China's New Cyber-Security Law Effective June 1, 2017

In November of 2016, China passed a new law that broadened its cyber security requirements.  The law went into effect on June 1, 2017.  The effort by China is similar to other cybersecurity initiatives we've seen advanced in multiple jurisdictions around the world. 

The law focuses on cybersecurity but it also outlines how companies are to handle personal information and data.  The new law requires a user's consent before collecting personal information and the information must be kept confidential. 

Personal information is defined as that which can be used on its own or with other information to determine the identity of a natural person (including name, date of birth, ID card number, biological ID information, address, and telephone number).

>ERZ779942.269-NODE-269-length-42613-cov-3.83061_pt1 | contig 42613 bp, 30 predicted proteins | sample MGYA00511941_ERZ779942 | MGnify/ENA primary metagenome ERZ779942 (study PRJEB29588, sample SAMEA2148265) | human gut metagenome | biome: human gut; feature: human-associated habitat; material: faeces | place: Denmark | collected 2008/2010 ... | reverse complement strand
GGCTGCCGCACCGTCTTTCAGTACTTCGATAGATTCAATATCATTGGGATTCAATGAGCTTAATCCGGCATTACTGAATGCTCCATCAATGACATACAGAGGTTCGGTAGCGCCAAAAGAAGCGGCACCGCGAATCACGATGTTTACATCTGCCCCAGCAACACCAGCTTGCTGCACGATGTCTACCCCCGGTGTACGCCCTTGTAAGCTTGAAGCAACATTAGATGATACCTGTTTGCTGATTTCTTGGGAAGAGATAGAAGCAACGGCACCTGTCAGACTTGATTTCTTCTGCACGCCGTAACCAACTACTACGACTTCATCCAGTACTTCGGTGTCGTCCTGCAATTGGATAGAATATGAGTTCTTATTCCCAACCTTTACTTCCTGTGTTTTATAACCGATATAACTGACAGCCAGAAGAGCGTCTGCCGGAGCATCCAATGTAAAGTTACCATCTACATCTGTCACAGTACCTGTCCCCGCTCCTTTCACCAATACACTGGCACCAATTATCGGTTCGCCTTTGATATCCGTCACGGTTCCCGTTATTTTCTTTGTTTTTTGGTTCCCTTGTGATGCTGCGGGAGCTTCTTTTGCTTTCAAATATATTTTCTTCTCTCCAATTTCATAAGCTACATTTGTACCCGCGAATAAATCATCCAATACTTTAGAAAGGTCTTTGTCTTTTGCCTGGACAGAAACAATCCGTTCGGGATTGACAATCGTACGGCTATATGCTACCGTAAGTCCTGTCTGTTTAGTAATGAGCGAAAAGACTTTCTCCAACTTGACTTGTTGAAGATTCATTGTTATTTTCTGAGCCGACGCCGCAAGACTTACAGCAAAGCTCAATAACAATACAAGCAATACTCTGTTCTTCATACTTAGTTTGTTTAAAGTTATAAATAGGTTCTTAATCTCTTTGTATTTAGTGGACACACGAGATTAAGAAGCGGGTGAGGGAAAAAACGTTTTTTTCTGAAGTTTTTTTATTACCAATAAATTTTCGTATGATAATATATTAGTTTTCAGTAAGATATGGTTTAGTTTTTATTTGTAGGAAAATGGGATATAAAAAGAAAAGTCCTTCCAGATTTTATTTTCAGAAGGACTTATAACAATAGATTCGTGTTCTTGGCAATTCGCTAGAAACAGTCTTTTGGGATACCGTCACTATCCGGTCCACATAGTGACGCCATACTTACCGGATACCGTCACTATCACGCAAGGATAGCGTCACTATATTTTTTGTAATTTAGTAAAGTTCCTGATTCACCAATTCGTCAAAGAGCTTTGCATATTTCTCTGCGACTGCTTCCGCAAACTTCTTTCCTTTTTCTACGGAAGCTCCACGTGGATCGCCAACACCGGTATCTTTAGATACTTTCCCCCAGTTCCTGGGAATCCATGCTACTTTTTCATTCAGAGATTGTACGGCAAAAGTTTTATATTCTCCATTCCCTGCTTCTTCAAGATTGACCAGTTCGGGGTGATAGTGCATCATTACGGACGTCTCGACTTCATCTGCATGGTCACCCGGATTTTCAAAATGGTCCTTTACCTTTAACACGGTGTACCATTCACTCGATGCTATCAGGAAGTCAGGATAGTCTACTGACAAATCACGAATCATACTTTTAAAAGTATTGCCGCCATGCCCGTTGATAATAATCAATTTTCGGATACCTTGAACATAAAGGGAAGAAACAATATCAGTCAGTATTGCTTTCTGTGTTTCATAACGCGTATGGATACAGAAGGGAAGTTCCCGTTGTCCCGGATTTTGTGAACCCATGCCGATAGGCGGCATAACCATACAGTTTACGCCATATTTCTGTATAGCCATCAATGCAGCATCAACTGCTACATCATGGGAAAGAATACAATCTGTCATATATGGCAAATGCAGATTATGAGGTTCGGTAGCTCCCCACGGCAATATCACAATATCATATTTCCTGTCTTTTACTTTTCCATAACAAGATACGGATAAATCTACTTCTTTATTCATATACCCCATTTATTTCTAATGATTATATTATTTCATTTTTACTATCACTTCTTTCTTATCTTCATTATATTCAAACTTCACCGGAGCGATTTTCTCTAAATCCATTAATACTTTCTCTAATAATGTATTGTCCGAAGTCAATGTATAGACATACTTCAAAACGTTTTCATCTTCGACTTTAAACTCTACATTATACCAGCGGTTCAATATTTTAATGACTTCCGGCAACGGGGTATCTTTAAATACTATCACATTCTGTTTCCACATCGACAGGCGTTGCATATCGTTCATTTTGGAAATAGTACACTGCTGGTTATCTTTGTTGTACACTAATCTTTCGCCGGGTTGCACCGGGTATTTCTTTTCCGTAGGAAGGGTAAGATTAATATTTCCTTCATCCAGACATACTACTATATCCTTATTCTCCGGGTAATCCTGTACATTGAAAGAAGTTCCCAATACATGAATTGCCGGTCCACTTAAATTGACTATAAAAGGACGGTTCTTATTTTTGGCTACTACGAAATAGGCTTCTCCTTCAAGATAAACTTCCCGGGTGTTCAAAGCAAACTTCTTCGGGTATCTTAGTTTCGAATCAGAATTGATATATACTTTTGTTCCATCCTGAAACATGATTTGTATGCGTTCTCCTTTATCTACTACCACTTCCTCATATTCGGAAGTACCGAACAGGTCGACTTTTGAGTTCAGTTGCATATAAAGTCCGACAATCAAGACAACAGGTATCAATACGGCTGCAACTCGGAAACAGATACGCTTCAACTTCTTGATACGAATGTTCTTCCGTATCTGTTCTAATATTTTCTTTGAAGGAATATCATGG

The Cyberspace Administration of China published a draft "Measures for Security Assessment of Personal Information and Important Data Leaving the Country" in April.  The guidance raises concerns for multi-national businesses that operate in China by expanding the measures to all network operators.  This means that all personal information and important data collected by network operators within China must be stored and kept within China.  The only exceptions are for a "genuine business need" and only after a security assessment is completed.

Network operators are owners of networks, administrators of networks, and network service providers.  Networks are systems consisting of computers or other data terminal equipment and relevant devices that collect, store, transmit, exchange, and process information.  The definitions of network and network operators are vague enough to leave a lot of room for interpretation.   

If you are a multi-national company operating in China, and collect personal data you should follow the developments of the guidance documentation and the enforcement practices around this law.

Contact us at with any additional question's or for more information.   

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